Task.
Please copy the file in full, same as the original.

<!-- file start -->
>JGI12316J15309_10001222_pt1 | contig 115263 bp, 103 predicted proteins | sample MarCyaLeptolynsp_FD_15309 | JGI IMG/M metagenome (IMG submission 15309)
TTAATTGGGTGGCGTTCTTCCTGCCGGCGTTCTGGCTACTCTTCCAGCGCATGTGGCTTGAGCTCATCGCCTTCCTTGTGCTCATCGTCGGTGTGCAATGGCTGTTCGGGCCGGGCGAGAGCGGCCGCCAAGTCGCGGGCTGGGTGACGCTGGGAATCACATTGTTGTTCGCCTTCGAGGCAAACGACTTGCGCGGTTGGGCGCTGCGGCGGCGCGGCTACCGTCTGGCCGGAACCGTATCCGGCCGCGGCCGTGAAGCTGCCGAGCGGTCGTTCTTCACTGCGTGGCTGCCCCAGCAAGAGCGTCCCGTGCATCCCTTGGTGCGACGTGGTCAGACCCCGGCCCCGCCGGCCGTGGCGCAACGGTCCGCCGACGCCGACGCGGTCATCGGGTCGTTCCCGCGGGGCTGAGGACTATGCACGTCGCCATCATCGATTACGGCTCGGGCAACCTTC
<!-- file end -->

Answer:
>JGI12316J15309_10001222_pt1 | contig 115263 bp, 103 predicted proteins | sample MarCyaLeptolynsp_FD_15309 | JGI IMG/M metagenome (IMG submission 15309)
TTAATTGGGTGGCGTTCTTCCTGCCGGCGTTCTGGCTACTCTTCCAGCGCATGTGGCTTGAGCTCATCGCCTTCCTTGTGCTCATCGTCGGTGTGCAATGGCTGTTCGGGCCGGGCGAGAGCGGCCGCCAAGTCGCGGGCTGGGTGACGCTGGGAATCACATTGTTGTTCGCCTTCGAGGCAAACGACTTGCGCGGTTGGGCGCTGCGGCGGCGCGGCTACCGTCTGGCCGGAACCGTATCCGGCCGCGGCCGTGAAGCTGCCGAGCGGTCGTTCTTCACTGCGTGGCTGCCCCAGCAAGAGCGTCCCGTGCATCCCTTGGTGCGACGTGGTCAGACCCCGGCCCCGCCGGCCGTGGCGCAACGGTCCGCCGACGCCGACGCGGTCATCGGGTCGTTCCCGCGGGGCTGAGGACTATGCACGTCGCCATCATCGATTACGGCTCGGGCAACCTTC